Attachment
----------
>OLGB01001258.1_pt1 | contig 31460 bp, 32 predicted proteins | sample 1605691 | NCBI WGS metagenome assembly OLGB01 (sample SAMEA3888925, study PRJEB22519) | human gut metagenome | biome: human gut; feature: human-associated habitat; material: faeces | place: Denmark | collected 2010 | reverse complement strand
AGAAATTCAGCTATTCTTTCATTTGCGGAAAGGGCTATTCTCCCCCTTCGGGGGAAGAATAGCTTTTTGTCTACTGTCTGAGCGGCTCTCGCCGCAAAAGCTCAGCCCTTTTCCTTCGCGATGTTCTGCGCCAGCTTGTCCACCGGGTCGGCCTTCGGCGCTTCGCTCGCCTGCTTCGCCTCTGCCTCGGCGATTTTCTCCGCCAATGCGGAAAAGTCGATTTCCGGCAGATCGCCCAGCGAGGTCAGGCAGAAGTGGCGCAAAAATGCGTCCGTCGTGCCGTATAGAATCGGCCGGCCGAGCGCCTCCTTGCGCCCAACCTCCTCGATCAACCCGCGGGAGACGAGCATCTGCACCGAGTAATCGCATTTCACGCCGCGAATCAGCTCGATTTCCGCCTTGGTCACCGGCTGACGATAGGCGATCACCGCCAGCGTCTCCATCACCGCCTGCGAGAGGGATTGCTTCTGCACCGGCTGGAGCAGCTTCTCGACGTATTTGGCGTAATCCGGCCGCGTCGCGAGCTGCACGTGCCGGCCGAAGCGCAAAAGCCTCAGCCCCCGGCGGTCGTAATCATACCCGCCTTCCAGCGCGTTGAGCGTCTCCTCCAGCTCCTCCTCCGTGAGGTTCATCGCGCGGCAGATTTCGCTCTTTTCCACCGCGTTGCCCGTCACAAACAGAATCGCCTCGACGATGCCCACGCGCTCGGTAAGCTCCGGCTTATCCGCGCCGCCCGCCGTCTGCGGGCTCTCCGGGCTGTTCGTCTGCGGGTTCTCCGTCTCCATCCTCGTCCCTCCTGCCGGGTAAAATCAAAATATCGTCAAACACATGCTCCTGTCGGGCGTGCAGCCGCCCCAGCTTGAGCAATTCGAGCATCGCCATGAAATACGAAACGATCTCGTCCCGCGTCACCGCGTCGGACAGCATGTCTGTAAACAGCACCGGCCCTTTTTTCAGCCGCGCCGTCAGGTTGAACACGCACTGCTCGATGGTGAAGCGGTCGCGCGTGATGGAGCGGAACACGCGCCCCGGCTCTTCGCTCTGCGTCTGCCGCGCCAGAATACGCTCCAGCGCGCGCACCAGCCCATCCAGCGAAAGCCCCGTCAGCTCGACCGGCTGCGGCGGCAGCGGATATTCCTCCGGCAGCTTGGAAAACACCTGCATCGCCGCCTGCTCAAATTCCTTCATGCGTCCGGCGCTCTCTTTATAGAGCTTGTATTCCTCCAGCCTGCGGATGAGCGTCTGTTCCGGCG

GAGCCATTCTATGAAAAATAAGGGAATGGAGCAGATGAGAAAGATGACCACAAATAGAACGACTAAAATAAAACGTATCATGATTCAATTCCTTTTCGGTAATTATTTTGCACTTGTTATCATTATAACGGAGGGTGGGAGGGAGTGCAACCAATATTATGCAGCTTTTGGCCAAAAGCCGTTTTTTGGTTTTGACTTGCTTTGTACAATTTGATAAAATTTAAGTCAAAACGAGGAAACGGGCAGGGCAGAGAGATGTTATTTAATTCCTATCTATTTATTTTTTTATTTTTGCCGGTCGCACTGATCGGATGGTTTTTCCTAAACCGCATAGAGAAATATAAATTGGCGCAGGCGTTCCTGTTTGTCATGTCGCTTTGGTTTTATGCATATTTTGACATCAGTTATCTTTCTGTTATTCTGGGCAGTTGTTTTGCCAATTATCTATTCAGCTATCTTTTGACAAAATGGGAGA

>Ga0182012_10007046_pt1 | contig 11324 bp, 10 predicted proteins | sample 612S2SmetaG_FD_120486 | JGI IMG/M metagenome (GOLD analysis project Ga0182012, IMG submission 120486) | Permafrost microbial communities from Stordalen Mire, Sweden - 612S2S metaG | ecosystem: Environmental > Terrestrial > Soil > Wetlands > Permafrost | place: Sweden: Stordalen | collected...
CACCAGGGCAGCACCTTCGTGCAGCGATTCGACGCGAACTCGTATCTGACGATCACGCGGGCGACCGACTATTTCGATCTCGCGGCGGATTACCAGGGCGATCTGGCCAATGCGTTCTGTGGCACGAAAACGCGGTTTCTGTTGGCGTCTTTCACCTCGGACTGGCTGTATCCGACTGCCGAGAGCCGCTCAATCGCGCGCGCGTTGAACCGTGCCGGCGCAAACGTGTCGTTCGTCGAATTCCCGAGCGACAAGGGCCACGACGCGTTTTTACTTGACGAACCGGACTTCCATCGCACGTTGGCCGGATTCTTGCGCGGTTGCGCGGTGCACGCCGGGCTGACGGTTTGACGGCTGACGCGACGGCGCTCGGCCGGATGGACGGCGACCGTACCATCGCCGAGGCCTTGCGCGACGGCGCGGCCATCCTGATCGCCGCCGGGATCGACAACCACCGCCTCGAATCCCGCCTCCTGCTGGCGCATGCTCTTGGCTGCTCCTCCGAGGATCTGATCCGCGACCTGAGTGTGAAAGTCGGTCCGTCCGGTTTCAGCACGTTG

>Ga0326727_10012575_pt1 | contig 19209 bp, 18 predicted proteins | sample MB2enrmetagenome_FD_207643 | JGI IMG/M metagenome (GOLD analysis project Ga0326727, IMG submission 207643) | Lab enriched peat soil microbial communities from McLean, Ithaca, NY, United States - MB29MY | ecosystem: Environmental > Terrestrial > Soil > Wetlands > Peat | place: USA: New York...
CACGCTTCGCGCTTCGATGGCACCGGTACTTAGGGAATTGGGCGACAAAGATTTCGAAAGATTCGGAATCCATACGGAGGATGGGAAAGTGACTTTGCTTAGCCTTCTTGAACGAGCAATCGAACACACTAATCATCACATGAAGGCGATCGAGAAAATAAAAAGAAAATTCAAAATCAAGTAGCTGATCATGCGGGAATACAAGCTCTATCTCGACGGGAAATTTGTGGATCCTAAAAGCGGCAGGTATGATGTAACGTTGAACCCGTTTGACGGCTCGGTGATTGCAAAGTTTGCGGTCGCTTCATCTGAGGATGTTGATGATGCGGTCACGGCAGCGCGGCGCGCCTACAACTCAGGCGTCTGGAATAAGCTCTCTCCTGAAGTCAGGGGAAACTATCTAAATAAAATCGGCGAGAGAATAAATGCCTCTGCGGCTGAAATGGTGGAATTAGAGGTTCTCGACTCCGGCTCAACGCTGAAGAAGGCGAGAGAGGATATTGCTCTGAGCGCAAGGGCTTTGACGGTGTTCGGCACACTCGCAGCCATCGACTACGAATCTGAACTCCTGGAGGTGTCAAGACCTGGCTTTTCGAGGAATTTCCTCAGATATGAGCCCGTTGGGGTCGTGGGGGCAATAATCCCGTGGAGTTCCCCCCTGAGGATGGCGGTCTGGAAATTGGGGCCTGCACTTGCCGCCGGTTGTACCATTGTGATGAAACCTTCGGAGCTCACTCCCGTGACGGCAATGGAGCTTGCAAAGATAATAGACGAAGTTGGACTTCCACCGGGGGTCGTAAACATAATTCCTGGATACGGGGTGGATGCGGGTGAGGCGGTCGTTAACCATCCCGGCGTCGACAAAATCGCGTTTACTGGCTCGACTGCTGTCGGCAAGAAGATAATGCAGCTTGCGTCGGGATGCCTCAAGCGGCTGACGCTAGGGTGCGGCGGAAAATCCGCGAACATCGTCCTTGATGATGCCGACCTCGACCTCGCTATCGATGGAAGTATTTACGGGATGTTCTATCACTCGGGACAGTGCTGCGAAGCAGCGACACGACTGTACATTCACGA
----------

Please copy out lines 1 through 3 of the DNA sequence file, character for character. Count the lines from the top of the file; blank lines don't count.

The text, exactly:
>OLGB01001258.1_pt1 | contig 31460 bp, 32 predicted proteins | sample 1605691 | NCBI WGS metagenome assembly OLGB01 (sample SAMEA3888925, study PRJEB22519) | human gut metagenome | biome: human gut; feature: human-associated habitat; material: faeces | place: Denmark | collected 2010 | reverse complement strand
AGAAATTCAGCTATTCTTTCATTTGCGGAAAGGGCTATTCTCCCCCTTCGGGGGAAGAATAGCTTTTTGTCTACTGTCTGAGCGGCTCTCGCCGCAAAAGCTCAGCCCTTTTCCTTCGCGATGTTCTGCGCCAGCTTGTCCACCGGGTCGGCCTTCGGCGCTTCGCTCGCCTGCTTCGCCTCTGCCTCGGCGATTTTCTCCGCCAATGCGGAAAAGTCGATTTCCGGCAGATCGCCCAGCGAGGTCAGGCAGAAGTGGCGCAAAAATGCGTCCGTCGTGCCGTATAGAATCGGCCGGCCGAGCGCCTCCTTGCGCCCAACCTCCTCGATCAACCCGCGGGAGACGAGCATCTGCACCGAGTAATCGCATTTCACGCCGCGAATCAGCTCGATTTCCGCCTTGGTCACCGGCTGACGATAGGCGATCACCGCCAGCGTCTCCATCACCGCCTGCGAGAGGGATTGCTTCTGCACCGGCTGGAGCAGCTTCTCGACGTATTTGGCGTAATCCGGCCGCGTCGCGAGCTGCACGTGCCGGCCGAAGCGCAAAAGCCTCAGCCCCCGGCGGTCGTAATCATACCCGCCTTCCAGCGCGTTGAGCGTCTCCTCCAGCTCCTCCTCCGTGAGGTTCATCGCGCGGCAGATTTCGCTCTTTTCCACCGCGTTGCCCGTCACAAACAGAATCGCCTCGACGATGCCCACGCGCTCGGTAAGCTCCGGCTTATCCGCGCCGCCCGCCGTCTGCGGGCTCTCCGGGCTGTTCGTCTGCGGGTTCTCCGTCTCCATCCTCGTCCCTCCTGCCGGGTAAAATCAAAATATCGTCAAACACATGCTCCTGTCGGGCGTGCAGCCGCCCCAGCTTGAGCAATTCGAGCATCGCCATGAAATACGAAACGATCTCGTCCCGCGTCACCGCGTCGGACAGCATGTCTGTAAACAGCACCGGCCCTTTTTTCAGCCGCGCCGTCAGGTTGAACACGCACTGCTCGATGGTGAAGCGGTCGCGCGTGATGGAGCGGAACACGCGCCCCGGCTCTTCGCTCTGCGTCTGCCGCGCCAGAATACGCTCCAGCGCGCGCACCAGCCCATCCAGCGAAAGCCCCGTCAGCTCGACCGGCTGCGGCGGCAGCGGATATTCCTCCGGCAGCTTGGAAAACACCTGCATCGCCGCCTGCTCAAATTCCTTCATGCGTCCGGCGCTCTCTTTATAGAGCTTGTATTCCTCCAGCCTGCGGATGAGCGTCTGTTCCGGCG

GAGCCATTCTATGAAAAATAAGGGAATGGAGCAGATGAGAAAGATGACCACAAATAGAACGACTAAAATAAAACGTATCATGATTCAATTCCTTTTCGGTAATTATTTTGCACTTGTTATCATTATAACGGAGGGTGGGAGGGAGTGCAACCAATATTATGCAGCTTTTGGCCAAAAGCCGTTTTTTGGTTTTGACTTGCTTTGTACAATTTGATAAAATTTAAGTCAAAACGAGGAAACGGGCAGGGCAGAGAGATGTTATTTAATTCCTATCTATTTATTTTTTTATTTTTGCCGGTCGCACTGATCGGATGGTTTTTCCTAAACCGCATAGAGAAATATAAATTGGCGCAGGCGTTCCTGTTTGTCATGTCGCTTTGGTTTTATGCATATTTTGACATCAGTTATCTTTCTGTTATTCTGGGCAGTTGTTTTGCCAATTATCTATTCAGCTATCTTTTGACAAAATGGGAGA